Galatians 2:11 –But when Cephas came to Antioch, I opposed him to his face, because he stood condemned.
During his missionary travels, Paul founded several churches in the region of Galatia. He brought them the true gospel message, free from the encumbrances of the law. The Galatians gladly accepted this salvation.
But afterwards, when Paul had departed for other regions, some of the newly converted Pharisees came to minister at these churches. They began to preach a false version of the gospel message; they asserted that Christians must observe portions of the law in order to be saved.
The Galatian churches were led astray by these teachings. What a terrible burden this placed upon the Christians in the region! Satan had successfully introduced confusion, fear and doubt into the church. Instead of being a victorious, successful division of the army of God which warred against evil, it became an ineffective, sickly group of soldiers that needed immediate spiritual help! How sad!
This situation created a ripple effect – now Paul must stop his other missionary work in order to clean up this mess. He must now prove his own apostleship and doctrines. He must attempt to show the Galatians where they went wrong, and bring them back to the true gospel message.
In this section of his letter, Paul now presents an argument to show that the salvation message he preaches (justification by faith alone) is the true gospel. The incident he refers to took place in the city of Antioch and it involved the apostle Peter.
Galatians 2:12 – For before certain men came from James, he was eating with the Gentiles; but when they came he drew back and separated himself, fearing the circumcision party.
In order for us to understand the argument Paul is making, we need to acquaint ourselves with some background information.
James was the head of the church in Jerusalem, which was the main house of worship for Jewish Christians. As we noted previously, there were many Jews who continued to practice certain portions of the law, even though the law had been abolished by the death/resurrection of Jesus.
This included things like dietary laws, observing the Sabbath, avoiding things that the law declared unclean, etc. But the law of circumcision was by far the law that the Jews held onto most dearly. They absolutely did NOT want to give it up. There can be no doubt that this was the practice of the Jewish Christians in the Jerusalem church. In fact, they are referred to as ‘the circumcision party’.
Antioch was the main house of worship for the Gentile Christians. These Christians had been taught justification by faith in the shed blood of Jesus. Obviously, they did not adhere to any of the rituals or laws that the Jews cherished so highly.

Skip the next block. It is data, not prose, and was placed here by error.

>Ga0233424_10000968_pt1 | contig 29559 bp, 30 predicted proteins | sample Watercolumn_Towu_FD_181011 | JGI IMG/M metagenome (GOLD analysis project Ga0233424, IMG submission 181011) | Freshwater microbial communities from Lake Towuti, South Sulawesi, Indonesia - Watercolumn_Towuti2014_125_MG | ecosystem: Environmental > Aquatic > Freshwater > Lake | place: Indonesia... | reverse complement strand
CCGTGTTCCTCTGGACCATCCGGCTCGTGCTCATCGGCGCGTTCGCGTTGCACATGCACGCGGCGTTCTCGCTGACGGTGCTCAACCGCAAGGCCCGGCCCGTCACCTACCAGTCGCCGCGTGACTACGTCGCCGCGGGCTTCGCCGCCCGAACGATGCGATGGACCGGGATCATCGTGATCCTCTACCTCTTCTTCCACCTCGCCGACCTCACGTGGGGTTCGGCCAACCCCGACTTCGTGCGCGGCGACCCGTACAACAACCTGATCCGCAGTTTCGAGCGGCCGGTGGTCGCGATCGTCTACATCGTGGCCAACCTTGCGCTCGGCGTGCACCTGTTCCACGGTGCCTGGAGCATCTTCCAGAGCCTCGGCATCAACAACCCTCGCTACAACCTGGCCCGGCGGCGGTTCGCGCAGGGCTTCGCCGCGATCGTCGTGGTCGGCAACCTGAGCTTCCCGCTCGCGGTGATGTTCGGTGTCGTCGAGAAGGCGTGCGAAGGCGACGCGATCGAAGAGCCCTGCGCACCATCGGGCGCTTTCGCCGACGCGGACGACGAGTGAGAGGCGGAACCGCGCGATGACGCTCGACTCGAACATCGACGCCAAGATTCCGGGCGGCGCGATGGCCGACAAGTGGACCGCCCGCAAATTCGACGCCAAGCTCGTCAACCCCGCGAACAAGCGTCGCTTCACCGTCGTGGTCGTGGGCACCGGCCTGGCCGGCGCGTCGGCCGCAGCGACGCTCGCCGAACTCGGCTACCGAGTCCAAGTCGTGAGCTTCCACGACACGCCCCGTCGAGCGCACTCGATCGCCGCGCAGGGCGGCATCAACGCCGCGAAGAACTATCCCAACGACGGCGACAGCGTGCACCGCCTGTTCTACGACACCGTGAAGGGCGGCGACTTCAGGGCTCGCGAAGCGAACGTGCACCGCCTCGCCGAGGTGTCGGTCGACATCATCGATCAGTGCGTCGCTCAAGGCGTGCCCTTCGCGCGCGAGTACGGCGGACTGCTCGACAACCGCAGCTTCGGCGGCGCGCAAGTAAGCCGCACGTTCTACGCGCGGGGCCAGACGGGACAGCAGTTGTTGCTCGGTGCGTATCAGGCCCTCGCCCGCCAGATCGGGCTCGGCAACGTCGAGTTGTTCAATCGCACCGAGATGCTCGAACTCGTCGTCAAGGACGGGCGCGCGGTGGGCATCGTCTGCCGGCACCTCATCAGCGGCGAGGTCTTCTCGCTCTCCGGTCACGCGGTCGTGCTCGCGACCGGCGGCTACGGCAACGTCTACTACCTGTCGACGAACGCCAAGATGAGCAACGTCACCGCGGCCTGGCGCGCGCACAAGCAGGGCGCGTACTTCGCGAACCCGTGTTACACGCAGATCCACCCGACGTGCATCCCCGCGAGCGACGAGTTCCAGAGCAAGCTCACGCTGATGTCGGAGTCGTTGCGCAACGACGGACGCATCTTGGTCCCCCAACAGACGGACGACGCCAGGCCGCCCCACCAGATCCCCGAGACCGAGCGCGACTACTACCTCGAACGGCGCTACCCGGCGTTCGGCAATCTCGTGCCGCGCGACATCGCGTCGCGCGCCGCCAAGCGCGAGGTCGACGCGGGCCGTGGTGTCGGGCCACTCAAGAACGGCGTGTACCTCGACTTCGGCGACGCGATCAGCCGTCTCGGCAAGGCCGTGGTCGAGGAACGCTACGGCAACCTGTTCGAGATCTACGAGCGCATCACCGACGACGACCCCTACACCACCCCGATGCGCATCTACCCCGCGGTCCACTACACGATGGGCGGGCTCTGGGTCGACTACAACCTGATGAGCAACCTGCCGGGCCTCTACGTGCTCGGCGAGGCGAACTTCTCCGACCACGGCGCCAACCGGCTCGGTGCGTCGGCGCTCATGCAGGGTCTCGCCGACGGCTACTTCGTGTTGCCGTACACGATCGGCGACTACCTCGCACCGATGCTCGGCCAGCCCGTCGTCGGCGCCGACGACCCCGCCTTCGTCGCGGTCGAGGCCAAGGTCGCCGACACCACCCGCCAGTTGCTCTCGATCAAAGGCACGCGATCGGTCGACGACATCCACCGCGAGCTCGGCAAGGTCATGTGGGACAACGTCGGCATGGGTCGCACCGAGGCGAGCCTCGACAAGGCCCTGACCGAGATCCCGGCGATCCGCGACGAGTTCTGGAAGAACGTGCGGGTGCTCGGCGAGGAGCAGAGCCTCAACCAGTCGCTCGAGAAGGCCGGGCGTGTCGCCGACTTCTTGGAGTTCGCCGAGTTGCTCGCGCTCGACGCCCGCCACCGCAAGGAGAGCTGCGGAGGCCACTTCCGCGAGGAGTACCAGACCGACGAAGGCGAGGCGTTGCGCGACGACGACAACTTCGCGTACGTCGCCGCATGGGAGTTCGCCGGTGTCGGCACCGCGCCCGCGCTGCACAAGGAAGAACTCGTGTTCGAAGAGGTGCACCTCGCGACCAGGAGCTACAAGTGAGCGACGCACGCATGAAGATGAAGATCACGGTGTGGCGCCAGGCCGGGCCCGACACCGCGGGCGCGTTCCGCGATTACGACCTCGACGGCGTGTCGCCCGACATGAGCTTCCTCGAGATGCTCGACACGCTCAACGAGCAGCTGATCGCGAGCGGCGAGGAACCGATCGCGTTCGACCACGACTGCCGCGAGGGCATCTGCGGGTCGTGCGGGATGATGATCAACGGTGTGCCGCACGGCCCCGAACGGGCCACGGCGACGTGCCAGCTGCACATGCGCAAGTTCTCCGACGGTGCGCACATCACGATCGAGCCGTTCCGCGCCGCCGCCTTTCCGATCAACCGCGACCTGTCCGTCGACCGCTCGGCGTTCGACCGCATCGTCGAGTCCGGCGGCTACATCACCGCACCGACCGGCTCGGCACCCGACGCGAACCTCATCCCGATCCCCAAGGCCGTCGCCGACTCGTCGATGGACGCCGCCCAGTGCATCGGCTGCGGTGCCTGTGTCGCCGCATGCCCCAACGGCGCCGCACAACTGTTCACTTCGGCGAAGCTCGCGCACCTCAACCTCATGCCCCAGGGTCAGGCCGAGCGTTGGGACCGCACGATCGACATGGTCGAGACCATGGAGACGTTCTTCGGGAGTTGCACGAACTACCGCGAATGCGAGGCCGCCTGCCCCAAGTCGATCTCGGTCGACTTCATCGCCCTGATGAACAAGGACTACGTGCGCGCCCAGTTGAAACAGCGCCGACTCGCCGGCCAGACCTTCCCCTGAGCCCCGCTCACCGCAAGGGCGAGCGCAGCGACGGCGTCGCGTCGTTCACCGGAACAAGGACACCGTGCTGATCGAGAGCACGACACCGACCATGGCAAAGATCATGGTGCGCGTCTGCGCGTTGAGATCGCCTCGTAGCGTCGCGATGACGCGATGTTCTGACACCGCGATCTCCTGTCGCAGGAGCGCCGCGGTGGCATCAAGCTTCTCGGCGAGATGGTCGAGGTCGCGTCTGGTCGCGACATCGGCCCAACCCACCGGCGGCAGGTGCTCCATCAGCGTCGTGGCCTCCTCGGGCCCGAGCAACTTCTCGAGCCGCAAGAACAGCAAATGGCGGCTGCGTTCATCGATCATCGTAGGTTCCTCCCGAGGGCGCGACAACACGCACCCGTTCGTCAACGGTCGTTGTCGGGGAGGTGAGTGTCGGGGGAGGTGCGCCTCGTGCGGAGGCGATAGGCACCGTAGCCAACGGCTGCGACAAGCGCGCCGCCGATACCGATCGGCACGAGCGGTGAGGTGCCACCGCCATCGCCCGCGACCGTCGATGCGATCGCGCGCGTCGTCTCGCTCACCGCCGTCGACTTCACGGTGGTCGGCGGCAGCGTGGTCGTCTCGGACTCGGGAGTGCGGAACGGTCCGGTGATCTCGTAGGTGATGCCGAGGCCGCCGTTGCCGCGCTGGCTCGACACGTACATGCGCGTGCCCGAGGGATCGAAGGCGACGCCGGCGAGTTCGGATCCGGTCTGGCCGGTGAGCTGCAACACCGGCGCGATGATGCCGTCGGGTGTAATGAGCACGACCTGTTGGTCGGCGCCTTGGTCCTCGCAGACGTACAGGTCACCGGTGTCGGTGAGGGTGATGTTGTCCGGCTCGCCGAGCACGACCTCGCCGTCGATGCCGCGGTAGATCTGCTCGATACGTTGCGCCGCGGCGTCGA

You can see where there might be issues, right?
Now, let’s talk about Peter for a minute. As you recall, God had given Peter a vision of a sheet full of unclean animals and instructed him to kill and eat one. Peter was shocked and dismayed at this command. At the end of the vision, God told Peter not to call things unclean, which He considered clean.
Immediately afterward, God revealed the interpretation of this vision to Peter. God was saying that Gentiles were no longer unclean; He was calling Gentiles into the family of God (see Acts chapter 10 for full details).
As a result of this vision, Peter preached the gospel to a group of Gentiles in the house of Cornelius. Everyone present was saved and baptized in the Holy Spirit. Thus, using Peter as his instrument, God opened up the door of salvation to the Gentile world.
Therefore, Peter was a first-hand witness that God had broken down the barrier between Jews and Gentiles. Peter himself concludes that God is no respecter of persons; he views all men equally.
Acts 10:34-36 – So Peter opened his mouth and said: “Truly I understand that God shows no partiality, but in every nation anyone who fears him and does what is right is acceptable to him.”
So, when Peter came to the church in Antioch, he readily fellowshipped with the Gentile Christians. In other words, he ate with them, visited their homes, made friends with them, and worshipped with them. He had no trouble dropping the practice of the Jewish law as he fellowshipped with his Gentile brothers. This was consistent with the truth God had revealed to him.
But later, some Christian Jews from Jerusalem (the circumcision party) came to town. And that’s when the incident occurred.
When Peter saw them, he began to separate himself from the Gentile believers. In essence, he once again picked up and began to live by the Jewish law.
He did this because he was afraid of what the circumcision party would think and/or say about him. He was afraid of offending them, despite the fact that God had clearly abolished the law and broken down the barrier between Jew and Gentile.
This was a very divisive issue in the early church, and the leadership needed to have the courage and strength to do the right thing. But instead of Peter leading the way in living out the truth God had revealed, he continued to propagate the separation between the two groups.
James 4:17 – So whoever knows the right thing to do and fails to do it, for him it is sin.
Peter’s actions were not helping/healing the church; they were further dividing it. Even though he was one of the apostles, he was sinning and allowing himself to be a tool for Satan. Others joined him in this sin.
Galatians 2:13 – And the rest of the Jews acted hypocritically along with him, so that even Barnabas was led astray by their hypocrisy.
As a leader, Peter influenced the beliefs of those around him. He should have continued his fellowship with the Gentiles in order to show/prove to the Jews that salvation was obtained through justification by faith, apart from works of the law. He should have shown, by example, that the Gentiles were as much a part of God’s family as the Jews.